BERLIN – Ukrainian Foreign Minister Dmytro Kuleba has discussed the ongoing conflict with Russia-backed separatists in eastern Ukraine, Kyiv’s relationship with NATO, and the issue of Russia-annexed Crimea with German officials during a one-day visit to Berlin.
At a joint press conference after the talks on June 2, Kuleba and his German counterpart Heiko Maas said they had agreed to accelerate the implementation of agreements reached in Paris in December during talks held in the so-called Normandy Format, a diplomatic process involving Ukraine, Russia, Germany, and France to end fighting in eastern Ukraine.
Maas also said that Germany will continue to support Ukraine in the European Union as well as Kyiv's ties with NATO.
Germany’s top diplomat stressed the importance of ending fighting in the eastern Ukrainian regions of Donetsk and Luhansk, known as the Donbas, some parts of which have been controlled by Moscow-supported separatists since April 2014.
More than 13,000 people have been killed since the beginning of the conflict, including some 50 Ukrainian soldiers killed this year.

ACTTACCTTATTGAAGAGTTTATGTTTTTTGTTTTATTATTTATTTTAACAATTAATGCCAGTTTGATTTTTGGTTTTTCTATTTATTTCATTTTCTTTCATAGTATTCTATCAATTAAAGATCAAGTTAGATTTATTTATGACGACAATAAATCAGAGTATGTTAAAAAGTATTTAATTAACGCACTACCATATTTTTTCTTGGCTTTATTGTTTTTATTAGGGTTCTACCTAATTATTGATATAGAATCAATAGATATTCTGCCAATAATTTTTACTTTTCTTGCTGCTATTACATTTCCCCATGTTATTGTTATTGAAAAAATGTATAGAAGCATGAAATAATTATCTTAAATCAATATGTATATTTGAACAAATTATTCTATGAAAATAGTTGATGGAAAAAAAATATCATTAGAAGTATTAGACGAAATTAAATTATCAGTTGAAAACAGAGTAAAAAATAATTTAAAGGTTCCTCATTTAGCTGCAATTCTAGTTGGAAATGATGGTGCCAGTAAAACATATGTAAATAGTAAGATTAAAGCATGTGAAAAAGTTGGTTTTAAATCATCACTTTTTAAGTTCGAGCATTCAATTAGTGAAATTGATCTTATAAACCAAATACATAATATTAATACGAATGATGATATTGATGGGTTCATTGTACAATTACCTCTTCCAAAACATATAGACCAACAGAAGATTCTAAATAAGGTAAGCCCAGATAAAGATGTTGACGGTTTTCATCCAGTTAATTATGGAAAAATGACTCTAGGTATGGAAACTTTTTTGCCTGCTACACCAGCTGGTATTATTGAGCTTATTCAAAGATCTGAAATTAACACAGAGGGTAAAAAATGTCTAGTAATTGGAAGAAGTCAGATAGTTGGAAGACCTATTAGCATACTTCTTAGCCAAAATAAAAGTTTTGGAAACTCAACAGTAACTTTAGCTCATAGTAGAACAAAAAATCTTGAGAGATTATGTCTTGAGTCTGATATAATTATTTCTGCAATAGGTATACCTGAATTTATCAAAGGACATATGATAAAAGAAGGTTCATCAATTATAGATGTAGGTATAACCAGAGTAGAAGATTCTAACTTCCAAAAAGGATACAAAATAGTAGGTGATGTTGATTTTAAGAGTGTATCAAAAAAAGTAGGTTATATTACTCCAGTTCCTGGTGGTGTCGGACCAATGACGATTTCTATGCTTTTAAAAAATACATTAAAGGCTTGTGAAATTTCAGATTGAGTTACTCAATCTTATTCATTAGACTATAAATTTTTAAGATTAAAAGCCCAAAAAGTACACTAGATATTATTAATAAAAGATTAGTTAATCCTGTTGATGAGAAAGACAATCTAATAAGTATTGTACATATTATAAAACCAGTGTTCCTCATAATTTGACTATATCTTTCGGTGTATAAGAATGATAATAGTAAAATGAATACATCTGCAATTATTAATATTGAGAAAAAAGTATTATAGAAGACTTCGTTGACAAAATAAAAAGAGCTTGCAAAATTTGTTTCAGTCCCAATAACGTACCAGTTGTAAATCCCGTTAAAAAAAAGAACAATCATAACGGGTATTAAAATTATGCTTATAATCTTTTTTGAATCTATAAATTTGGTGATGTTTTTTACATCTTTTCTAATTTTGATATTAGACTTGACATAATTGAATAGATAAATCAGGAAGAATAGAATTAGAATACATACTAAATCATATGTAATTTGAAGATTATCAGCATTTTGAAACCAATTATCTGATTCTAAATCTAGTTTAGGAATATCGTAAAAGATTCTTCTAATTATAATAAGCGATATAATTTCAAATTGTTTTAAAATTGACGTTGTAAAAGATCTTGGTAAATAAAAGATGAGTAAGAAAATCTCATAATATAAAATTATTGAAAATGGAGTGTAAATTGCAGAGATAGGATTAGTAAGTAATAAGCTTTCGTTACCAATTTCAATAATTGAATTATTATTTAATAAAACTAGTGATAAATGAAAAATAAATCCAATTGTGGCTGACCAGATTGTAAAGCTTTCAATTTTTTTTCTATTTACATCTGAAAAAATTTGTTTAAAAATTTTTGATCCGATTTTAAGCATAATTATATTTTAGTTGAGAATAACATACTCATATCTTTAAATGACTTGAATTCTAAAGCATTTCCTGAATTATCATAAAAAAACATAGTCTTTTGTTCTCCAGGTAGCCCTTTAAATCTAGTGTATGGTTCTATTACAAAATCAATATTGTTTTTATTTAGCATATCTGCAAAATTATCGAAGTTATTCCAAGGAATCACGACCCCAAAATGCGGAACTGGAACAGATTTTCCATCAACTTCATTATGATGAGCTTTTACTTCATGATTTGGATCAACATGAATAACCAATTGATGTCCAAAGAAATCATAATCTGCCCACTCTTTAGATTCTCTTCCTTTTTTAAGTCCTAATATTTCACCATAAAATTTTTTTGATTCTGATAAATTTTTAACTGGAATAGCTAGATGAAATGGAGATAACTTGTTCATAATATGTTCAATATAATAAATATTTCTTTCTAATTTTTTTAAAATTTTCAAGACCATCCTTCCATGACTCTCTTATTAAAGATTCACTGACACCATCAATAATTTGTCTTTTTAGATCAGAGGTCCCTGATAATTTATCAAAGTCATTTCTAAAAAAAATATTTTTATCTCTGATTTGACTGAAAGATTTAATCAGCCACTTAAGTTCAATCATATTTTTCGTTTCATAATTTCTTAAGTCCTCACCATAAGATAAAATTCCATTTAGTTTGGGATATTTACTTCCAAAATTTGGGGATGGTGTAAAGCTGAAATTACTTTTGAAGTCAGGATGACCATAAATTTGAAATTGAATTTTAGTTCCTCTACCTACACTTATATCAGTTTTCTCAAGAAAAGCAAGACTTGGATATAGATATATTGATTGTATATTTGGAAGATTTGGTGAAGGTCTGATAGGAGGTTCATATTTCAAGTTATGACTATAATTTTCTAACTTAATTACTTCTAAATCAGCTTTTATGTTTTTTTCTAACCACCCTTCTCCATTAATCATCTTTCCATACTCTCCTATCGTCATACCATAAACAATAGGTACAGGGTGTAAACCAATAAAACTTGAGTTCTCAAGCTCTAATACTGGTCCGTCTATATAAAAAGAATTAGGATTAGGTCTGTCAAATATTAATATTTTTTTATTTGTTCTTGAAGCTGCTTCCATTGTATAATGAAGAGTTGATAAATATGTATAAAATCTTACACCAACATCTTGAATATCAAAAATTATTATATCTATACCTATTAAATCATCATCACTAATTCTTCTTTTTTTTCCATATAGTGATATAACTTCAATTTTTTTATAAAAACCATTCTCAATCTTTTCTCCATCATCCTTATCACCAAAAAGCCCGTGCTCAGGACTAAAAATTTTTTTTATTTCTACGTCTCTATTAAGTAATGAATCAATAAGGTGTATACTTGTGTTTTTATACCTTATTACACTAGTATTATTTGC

Maas also pushed for more crossing points along the demarcation line in the Donbas, pointing out that the current five such points along the 400-kilometer line of contact are not enough.
Maas also said that it was important to continue demining operations in the conflict zone and stated that "all sides need compromises."
Kuleba said that Kyiv wants peace in the Donbas, but such peace should not lead to "crossing the red lines," which "are national security, sovereignty, and territorial integrity of Ukraine."
Kuleba also addressed the importance of providing access to the International Committee of the Red Cross for Ukrainians illegally held in Russia-annexed Crimea.
Kuleba separately mentioned dozens of Crimean Tatars held in Crimea and in Russia, saying Moscow is carrying out an "intentional policy" of persecution against the Muslim Turkic-speaking people of Crimea, the majority of whom opposed the peninsula's annexation by Russia in 2014.